Photo: John McCallum
Recently, our northern neighbours experienced a dramatic change in their leadership. After deciding that it was time for a progressive government, they elected Liberal leader Justin Trudeau as their new Prime Minister. Although Canada has a population smaller than the State of California, their political influence is still quite large, especially when it comes to one issue in particular: marijuana reform.
Prime Minister Trudeau’s platform has promised legalization and regulation of the drug at a national level. The way his government goes about doing so will be closely watched by international leaders, especially in the US. If successful, Canada will be the second country in the world to completely legalize and regulate the substance, making them leaders in developing a system where legalization and democracy go hand in hand.
He's setting an example for the world
Trudeau has been outspoken about his progressive stance on cannabis in the past, but he made legalizing the substance a top priority in his electoral campaign. After being elected Prime Minister and being sworn into the house, he wasted no time before asking the Justice Minister of Canada to begin drafting a framework for legalization.
The reason for this is simple—legalizing cannabis gives the government control over the substance. His party aims to save the country money and keep youth safe through legalization and regulation. By regulating it much like they would alcohol, they’ll cut off a lot of easy access to the substance (i.e. low-level drug dealers that normally sell to adolescents). This will also reduce related criminal activity, meaning the government won’t have to pay as much for policing, trials and prison costs related to marijuana offenders.
If successful, his government's framework could be applied internationally and used as a relevant case study for pro-cannabis candidates and governments in the future.
He's influencing the American elections
Trudeau’s new position and reform movement comes one year before America elects their new President. It’s always said that hindsight is 20/20, but U.S. candidates will have a leg up using Trudeau as an example. Progressive candidates such as Sanders and Clinton will be able study the first year of Trudeau’s reform and apply it to their campaigns, making adjustments to whatever didn’t work or slowed down the process.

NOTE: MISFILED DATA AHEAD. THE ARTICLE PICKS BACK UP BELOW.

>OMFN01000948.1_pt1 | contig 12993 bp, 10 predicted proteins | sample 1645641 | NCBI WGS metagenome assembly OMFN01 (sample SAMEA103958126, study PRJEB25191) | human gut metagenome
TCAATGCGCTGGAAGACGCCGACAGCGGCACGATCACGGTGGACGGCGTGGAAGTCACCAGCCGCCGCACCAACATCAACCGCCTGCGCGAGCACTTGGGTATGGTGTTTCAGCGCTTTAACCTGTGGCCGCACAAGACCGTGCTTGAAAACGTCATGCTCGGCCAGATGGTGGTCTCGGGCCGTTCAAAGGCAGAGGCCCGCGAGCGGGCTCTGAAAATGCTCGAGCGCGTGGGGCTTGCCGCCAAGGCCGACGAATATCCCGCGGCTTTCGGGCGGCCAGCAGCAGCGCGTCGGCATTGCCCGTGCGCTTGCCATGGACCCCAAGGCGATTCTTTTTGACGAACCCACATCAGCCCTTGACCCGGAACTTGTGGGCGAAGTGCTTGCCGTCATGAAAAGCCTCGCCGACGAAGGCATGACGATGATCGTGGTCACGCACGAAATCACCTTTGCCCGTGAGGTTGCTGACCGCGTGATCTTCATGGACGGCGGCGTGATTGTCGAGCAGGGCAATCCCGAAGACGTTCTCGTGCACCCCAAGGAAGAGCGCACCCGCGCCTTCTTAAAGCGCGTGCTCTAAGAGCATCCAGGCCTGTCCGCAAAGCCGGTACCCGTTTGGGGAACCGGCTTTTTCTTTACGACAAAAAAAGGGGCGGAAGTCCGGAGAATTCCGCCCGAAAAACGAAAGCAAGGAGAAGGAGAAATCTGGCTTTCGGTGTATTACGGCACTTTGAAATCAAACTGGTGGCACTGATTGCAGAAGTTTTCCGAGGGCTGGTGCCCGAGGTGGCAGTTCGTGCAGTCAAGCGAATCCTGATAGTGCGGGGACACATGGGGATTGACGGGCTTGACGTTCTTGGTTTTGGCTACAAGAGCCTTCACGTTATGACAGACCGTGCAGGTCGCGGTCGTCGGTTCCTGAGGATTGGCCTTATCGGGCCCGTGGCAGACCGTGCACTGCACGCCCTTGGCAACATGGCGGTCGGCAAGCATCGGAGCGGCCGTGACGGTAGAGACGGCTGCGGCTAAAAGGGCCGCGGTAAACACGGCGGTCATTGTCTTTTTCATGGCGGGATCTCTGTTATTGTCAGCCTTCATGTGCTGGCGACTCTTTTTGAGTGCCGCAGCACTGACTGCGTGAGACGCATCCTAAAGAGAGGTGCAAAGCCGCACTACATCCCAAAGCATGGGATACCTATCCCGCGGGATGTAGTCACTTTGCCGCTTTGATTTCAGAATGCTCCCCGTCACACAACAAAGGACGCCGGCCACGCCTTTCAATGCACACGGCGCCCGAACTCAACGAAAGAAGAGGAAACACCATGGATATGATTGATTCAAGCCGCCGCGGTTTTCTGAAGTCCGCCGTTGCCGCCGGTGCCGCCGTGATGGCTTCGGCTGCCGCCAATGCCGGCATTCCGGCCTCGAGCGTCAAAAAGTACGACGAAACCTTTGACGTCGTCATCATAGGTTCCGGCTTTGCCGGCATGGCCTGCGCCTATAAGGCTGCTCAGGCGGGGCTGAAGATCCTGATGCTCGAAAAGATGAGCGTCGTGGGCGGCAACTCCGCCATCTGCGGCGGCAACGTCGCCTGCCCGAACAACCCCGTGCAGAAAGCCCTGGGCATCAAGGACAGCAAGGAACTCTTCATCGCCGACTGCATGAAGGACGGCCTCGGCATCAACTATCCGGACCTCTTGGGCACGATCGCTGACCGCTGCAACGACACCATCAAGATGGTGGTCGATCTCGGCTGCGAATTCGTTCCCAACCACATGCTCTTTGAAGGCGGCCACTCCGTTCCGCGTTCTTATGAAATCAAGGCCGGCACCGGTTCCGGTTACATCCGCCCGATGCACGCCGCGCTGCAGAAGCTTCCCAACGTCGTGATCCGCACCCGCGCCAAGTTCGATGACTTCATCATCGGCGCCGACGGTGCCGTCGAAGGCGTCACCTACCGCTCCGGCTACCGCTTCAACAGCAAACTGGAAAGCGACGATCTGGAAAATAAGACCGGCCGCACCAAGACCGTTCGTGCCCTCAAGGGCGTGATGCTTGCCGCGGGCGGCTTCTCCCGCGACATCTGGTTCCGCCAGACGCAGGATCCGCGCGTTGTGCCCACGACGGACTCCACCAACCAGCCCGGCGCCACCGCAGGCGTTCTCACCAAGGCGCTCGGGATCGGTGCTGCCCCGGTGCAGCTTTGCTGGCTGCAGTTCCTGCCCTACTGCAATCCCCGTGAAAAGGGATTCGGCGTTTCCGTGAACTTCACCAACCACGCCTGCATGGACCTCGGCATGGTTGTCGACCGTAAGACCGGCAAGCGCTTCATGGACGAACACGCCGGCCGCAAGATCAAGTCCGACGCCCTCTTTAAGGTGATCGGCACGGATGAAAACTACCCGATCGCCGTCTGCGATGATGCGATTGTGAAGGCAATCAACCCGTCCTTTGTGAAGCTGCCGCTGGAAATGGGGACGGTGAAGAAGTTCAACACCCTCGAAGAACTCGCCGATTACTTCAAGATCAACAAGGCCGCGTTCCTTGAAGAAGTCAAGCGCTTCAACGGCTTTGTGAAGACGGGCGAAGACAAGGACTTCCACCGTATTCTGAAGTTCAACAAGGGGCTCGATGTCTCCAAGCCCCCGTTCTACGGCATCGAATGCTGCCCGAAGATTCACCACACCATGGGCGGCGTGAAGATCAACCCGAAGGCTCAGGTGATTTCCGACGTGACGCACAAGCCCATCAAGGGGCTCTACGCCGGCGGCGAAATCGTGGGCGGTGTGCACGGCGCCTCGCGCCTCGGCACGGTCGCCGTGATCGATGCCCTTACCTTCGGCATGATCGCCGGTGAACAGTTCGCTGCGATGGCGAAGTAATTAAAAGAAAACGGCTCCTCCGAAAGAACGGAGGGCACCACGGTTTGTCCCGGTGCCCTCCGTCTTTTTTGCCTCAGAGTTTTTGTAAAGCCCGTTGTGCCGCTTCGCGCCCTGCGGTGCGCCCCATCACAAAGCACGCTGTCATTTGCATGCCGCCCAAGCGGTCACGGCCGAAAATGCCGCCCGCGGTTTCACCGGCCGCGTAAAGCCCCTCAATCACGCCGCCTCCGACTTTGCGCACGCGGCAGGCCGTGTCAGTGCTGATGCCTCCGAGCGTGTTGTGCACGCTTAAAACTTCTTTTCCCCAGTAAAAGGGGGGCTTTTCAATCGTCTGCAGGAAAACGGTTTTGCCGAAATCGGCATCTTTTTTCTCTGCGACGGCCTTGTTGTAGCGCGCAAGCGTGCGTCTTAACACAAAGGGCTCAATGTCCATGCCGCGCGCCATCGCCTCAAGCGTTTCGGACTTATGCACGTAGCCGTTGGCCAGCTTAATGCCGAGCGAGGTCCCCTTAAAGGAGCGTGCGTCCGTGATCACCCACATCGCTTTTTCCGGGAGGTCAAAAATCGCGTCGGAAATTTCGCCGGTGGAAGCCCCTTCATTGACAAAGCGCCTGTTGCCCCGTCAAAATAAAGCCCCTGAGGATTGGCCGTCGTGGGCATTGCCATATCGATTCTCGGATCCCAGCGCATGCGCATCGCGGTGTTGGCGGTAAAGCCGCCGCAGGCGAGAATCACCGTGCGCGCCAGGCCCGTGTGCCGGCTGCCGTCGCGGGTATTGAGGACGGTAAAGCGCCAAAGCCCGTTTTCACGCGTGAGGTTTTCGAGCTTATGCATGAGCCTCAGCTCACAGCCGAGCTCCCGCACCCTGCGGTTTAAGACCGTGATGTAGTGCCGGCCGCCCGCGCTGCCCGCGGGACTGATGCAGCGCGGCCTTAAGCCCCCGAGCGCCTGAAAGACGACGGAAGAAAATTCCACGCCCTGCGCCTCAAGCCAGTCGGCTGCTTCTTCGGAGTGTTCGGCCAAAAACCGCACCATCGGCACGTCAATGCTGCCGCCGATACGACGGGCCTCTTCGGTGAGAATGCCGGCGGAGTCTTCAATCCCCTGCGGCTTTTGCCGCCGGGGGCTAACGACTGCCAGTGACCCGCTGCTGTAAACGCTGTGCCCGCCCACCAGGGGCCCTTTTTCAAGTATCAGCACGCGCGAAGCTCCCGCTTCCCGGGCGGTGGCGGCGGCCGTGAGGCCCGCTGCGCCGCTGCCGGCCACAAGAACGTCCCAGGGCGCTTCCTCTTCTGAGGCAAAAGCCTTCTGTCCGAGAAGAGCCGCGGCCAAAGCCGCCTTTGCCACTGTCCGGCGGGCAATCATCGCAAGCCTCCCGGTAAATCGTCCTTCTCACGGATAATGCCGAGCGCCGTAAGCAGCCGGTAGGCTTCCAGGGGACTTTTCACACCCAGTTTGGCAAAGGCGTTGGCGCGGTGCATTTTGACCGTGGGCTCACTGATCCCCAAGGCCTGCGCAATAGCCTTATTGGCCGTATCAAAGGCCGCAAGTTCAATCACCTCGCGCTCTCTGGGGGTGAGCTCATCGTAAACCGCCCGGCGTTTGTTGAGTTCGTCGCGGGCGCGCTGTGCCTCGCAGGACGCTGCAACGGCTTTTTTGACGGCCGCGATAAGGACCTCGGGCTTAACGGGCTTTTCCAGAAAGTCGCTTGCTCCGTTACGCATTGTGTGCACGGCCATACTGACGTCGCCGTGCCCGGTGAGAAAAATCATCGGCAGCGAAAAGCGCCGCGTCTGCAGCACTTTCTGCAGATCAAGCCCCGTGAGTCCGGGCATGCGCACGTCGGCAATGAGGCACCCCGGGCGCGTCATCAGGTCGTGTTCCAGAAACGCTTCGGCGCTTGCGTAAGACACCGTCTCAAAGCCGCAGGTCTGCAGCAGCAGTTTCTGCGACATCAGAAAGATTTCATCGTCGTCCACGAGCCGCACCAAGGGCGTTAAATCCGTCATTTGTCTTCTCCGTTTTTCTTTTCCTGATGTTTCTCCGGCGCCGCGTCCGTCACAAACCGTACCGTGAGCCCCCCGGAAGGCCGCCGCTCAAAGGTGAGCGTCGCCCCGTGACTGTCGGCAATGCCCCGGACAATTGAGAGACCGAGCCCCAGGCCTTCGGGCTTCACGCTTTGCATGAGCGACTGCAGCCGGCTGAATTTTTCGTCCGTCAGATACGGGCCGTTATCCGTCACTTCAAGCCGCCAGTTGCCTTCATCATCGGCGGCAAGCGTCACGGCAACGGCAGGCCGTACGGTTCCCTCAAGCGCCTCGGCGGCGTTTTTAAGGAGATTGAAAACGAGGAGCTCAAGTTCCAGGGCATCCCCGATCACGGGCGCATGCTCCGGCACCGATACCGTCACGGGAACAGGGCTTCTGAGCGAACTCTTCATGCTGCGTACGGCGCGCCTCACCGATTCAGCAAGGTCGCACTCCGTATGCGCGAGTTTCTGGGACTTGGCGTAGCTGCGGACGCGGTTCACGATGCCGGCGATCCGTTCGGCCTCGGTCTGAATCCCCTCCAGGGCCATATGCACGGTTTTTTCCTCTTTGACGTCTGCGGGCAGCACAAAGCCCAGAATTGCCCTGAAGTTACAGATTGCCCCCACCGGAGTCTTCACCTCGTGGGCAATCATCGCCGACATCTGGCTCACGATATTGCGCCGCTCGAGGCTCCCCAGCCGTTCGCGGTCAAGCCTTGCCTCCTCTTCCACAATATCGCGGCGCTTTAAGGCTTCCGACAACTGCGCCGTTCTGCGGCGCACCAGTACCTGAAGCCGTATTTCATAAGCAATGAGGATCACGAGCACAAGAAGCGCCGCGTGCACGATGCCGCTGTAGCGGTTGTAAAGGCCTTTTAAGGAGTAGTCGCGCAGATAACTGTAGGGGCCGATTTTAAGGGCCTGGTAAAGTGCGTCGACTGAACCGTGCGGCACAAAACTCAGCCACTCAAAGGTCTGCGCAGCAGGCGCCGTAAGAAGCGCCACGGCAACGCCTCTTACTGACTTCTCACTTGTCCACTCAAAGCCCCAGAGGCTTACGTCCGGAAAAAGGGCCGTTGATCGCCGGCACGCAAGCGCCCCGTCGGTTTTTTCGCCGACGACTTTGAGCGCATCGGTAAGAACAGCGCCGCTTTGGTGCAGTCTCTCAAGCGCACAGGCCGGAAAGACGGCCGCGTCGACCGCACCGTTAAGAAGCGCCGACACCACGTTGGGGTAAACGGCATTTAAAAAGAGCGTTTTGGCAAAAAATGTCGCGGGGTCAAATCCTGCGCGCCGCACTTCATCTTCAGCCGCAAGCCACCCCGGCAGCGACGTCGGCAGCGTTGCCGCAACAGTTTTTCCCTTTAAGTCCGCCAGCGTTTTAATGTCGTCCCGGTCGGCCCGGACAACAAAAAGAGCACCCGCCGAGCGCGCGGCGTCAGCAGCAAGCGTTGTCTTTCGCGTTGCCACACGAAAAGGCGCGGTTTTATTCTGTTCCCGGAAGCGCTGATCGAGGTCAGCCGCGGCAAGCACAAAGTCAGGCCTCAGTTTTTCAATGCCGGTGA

Canada’s new government doesn’t have a toolkit on how to legalize cannabis in North America, but they’re on the way to making one. If all goes well, the next President of the United States will be able to reference a relevant case study from a country with a comparable political climate.
He's legitimizing marijuana at a national level
As the leader of a modern, developed nation Trudeau has given legitimacy to the battle of legalization. Now, the majority who support reform can speak with credible examples and without fear of stigmatization or repercussions. By running and winning with this as a part of their platform, the party has demonstrated that this is, in fact, a legitimate political issue. Not only that, but by having the topic of legalization at the forefront of his campaign and keeping it there after being sworn in, Trudeau has set a standard for how to address the topic and still come out on top.
The new government’s progressive stance places them as a policy leader who will dictate how cannabis can be legalized in a western democracy, as well as how the country may deal with international trade in the future. The topic of “if marijuana will be legalized” has switched to “when marijuana will be legalized,” and Prime Minister Trudeau has made the wise decision of being at the forefront of the discussion and action.
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